Small business lending to become an even bigger problem?

Banks have threatened to raise the cost of borrowing for small businesses. Given the number of complaints we hear that it's too expensive already, that's less than ideal.

by Emma Haslett
Last Updated: 25 Jul 2011
What do you do when your customers complain that the cost of your product is too high? Presumably, the answer isn’t ‘raise prices even more’. But according to a report by the Bank of England, UK banks are planning to do exactly that, raising the cost of borrowing for small businesses over the next three months or so, despite the fact that SMEs have spent the last few years vociferously complaining that they can’t afford to borrow in the first place. Time for the Government to start cracking the whip a bit harder?

When the banks missed the small business lending targets set for them as part of Project Merlin, they said it was because there wasn’t enough demand for borrowing among SMEs. So it might seem a little odd that they’re responding in a way that will surely depress demand even further. But banks say there are other factors to consider: firstly, the quality of applicants’ credit scores has gone down, which is discouraging banks from lending, and thus reducing the number of potential providers – which in turn allows those still in the market to charge more. What’s more, they complain, keeping up with regulatory changes has increased overheads, while their own cost of borrowing has also apparently gone up. But the long and short of it is: small businesses are likely to get an even rawer deal over the next few months.

And just to really twist the knife, the banks are actually planning to lower the cost of credit for large and medium companies – because there’s more demand, and thus more competition among banks to lend to them. Not a peep about the cost of regulatory changes there…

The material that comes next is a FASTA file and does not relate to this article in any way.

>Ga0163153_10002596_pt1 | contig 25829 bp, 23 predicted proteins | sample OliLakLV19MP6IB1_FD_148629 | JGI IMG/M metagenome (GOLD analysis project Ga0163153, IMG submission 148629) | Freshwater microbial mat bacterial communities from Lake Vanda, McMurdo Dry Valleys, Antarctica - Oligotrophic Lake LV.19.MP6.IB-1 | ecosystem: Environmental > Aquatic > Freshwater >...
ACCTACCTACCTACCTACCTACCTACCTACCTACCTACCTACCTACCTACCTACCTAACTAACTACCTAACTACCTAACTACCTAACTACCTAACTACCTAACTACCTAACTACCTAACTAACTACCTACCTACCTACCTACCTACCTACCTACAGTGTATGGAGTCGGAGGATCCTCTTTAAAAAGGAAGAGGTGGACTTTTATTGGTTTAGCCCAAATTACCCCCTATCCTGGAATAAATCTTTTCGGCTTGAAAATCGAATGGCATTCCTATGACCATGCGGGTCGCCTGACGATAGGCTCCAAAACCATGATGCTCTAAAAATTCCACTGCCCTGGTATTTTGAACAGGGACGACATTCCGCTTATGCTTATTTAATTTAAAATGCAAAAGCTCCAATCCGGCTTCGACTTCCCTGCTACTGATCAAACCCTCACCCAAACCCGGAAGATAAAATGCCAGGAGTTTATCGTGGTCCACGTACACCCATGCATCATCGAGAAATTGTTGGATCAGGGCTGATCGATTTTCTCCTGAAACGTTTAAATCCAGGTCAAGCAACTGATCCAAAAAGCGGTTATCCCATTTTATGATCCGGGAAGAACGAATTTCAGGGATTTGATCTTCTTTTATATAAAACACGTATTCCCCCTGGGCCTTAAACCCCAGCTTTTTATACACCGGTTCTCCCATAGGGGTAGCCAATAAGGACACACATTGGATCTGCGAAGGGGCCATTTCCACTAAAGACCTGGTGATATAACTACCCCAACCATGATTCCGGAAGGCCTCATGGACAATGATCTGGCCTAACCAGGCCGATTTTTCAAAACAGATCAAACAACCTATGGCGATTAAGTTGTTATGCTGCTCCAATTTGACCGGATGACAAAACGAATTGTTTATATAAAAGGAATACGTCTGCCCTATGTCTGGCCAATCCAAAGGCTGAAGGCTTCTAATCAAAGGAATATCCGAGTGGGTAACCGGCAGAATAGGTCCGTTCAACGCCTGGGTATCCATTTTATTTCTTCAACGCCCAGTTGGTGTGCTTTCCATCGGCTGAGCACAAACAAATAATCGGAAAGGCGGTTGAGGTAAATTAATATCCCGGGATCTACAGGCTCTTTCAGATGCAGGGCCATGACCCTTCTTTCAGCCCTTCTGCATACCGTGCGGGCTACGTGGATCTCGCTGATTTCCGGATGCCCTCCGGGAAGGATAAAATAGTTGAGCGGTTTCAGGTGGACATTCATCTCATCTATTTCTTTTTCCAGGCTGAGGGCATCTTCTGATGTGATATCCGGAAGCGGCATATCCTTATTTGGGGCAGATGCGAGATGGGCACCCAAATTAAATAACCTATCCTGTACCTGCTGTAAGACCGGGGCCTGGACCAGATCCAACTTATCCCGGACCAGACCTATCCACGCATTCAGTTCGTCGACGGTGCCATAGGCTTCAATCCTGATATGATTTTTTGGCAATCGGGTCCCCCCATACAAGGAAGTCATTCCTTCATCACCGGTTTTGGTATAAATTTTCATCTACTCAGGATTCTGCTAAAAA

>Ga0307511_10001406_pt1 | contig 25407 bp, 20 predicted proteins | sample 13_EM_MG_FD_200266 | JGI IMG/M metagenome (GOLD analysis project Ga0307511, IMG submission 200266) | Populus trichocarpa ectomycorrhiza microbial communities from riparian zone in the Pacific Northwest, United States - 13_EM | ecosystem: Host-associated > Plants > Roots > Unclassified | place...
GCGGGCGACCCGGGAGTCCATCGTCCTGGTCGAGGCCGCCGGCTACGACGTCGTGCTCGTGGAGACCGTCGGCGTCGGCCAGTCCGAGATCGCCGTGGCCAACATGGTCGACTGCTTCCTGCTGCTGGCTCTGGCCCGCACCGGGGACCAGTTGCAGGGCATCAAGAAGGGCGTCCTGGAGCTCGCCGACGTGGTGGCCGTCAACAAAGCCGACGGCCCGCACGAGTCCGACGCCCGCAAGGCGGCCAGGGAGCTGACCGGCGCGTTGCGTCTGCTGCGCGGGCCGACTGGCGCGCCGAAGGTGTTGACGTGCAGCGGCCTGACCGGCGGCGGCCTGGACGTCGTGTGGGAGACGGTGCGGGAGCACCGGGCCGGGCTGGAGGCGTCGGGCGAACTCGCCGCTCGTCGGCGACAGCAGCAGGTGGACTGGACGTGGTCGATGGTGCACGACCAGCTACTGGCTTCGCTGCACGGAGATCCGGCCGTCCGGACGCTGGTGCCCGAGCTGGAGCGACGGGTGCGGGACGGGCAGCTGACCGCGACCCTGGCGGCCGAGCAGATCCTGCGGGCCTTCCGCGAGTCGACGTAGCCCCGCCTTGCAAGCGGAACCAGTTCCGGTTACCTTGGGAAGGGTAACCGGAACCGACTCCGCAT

Business secretary Vince Cable has, at least, acknowledged that the situation is threatening to become very bad indeed. ‘I’m a cracked record publicly worrying about this problem,’ he said. The figures for the first quarter of Project Merlin, released in May, weren’t encouraging at all: while banks were found to have largely hit their targets when it came to big business lending, they fell short by just over £2bn on small business lending. Cable’s advice is for businesses to shop around: Lloyds, for example, has so far met its SME lending targets, while RBS is still a way off. And there are some new entrants coming into the market (like Swedish bank Handelsbanken, according to the Telegraph).

But what can the Government actually do? Until now, it’s tried to get its way through firmly-worded threats. But perhaps this won’t be enough; maybe Cable will actually have to make good on his threat to bring in some sort of failure-to-lend tax, even at risk of driving disgruntled banks out of the country…

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